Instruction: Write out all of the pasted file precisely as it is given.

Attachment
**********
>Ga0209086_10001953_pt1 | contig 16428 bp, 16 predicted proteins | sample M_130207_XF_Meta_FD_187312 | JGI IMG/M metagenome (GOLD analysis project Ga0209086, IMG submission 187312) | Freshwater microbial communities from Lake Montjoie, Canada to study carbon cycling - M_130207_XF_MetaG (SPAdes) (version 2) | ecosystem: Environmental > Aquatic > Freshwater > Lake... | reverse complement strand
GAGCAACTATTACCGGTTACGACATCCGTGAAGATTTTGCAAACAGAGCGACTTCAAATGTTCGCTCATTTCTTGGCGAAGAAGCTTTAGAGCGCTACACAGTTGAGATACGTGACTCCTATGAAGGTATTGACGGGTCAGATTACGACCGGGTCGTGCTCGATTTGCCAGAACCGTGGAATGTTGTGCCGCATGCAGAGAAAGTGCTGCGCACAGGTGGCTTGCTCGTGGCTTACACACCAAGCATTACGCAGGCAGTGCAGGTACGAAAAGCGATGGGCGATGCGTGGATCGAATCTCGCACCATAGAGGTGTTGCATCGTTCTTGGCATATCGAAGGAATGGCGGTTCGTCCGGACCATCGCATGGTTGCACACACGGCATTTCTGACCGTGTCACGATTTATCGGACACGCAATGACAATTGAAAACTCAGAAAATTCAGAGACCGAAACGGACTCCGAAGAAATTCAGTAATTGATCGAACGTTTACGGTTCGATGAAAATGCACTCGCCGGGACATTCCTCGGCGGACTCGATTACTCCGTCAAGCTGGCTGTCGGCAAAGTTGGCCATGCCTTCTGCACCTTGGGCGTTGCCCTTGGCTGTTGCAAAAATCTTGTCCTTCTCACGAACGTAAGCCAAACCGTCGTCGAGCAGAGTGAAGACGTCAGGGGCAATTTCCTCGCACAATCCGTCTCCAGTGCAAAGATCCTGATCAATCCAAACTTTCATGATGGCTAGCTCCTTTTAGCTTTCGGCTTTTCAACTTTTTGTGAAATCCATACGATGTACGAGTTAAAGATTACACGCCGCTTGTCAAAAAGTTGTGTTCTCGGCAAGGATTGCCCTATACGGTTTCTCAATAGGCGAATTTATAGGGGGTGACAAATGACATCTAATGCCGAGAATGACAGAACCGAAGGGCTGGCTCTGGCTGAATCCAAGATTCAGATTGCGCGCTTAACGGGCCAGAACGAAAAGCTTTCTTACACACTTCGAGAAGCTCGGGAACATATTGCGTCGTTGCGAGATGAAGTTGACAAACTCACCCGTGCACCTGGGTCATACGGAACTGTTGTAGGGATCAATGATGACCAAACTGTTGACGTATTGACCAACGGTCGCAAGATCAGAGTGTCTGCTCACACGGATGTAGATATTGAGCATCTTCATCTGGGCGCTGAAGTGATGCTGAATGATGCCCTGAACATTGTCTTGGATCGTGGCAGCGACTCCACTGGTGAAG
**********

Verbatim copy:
>Ga0209086_10001953_pt1 | contig 16428 bp, 16 predicted proteins | sample M_130207_XF_Meta_FD_187312 | JGI IMG/M metagenome (GOLD analysis project Ga0209086, IMG submission 187312) | Freshwater microbial communities from Lake Montjoie, Canada to study carbon cycling - M_130207_XF_MetaG (SPAdes) (version 2) | ecosystem: Environmental > Aquatic > Freshwater > Lake... | reverse complement strand
GAGCAACTATTACCGGTTACGACATCCGTGAAGATTTTGCAAACAGAGCGACTTCAAATGTTCGCTCATTTCTTGGCGAAGAAGCTTTAGAGCGCTACACAGTTGAGATACGTGACTCCTATGAAGGTATTGACGGGTCAGATTACGACCGGGTCGTGCTCGATTTGCCAGAACCGTGGAATGTTGTGCCGCATGCAGAGAAAGTGCTGCGCACAGGTGGCTTGCTCGTGGCTTACACACCAAGCATTACGCAGGCAGTGCAGGTACGAAAAGCGATGGGCGATGCGTGGATCGAATCTCGCACCATAGAGGTGTTGCATCGTTCTTGGCATATCGAAGGAATGGCGGTTCGTCCGGACCATCGCATGGTTGCACACACGGCATTTCTGACCGTGTCACGATTTATCGGACACGCAATGACAATTGAAAACTCAGAAAATTCAGAGACCGAAACGGACTCCGAAGAAATTCAGTAATTGATCGAACGTTTACGGTTCGATGAAAATGCACTCGCCGGGACATTCCTCGGCGGACTCGATTACTCCGTCAAGCTGGCTGTCGGCAAAGTTGGCCATGCCTTCTGCACCTTGGGCGTTGCCCTTGGCTGTTGCAAAAATCTTGTCCTTCTCACGAACGTAAGCCAAACCGTCGTCGAGCAGAGTGAAGACGTCAGGGGCAATTTCCTCGCACAATCCGTCTCCAGTGCAAAGATCCTGATCAATCCAAACTTTCATGATGGCTAGCTCCTTTTAGCTTTCGGCTTTTCAACTTTTTGTGAAATCCATACGATGTACGAGTTAAAGATTACACGCCGCTTGTCAAAAAGTTGTGTTCTCGGCAAGGATTGCCCTATACGGTTTCTCAATAGGCGAATTTATAGGGGGTGACAAATGACATCTAATGCCGAGAATGACAGAACCGAAGGGCTGGCTCTGGCTGAATCCAAGATTCAGATTGCGCGCTTAACGGGCCAGAACGAAAAGCTTTCTTACACACTTCGAGAAGCTCGGGAACATATTGCGTCGTTGCGAGATGAAGTTGACAAACTCACCCGTGCACCTGGGTCATACGGAACTGTTGTAGGGATCAATGATGACCAAACTGTTGACGTATTGACCAACGGTCGCAAGATCAGAGTGTCTGCTCACACGGATGTAGATATTGAGCATCTTCATCTGGGCGCTGAAGTGATGCTGAATGATGCCCTGAACATTGTCTTGGATCGTGGCAGCGACTCCACTGGTGAAG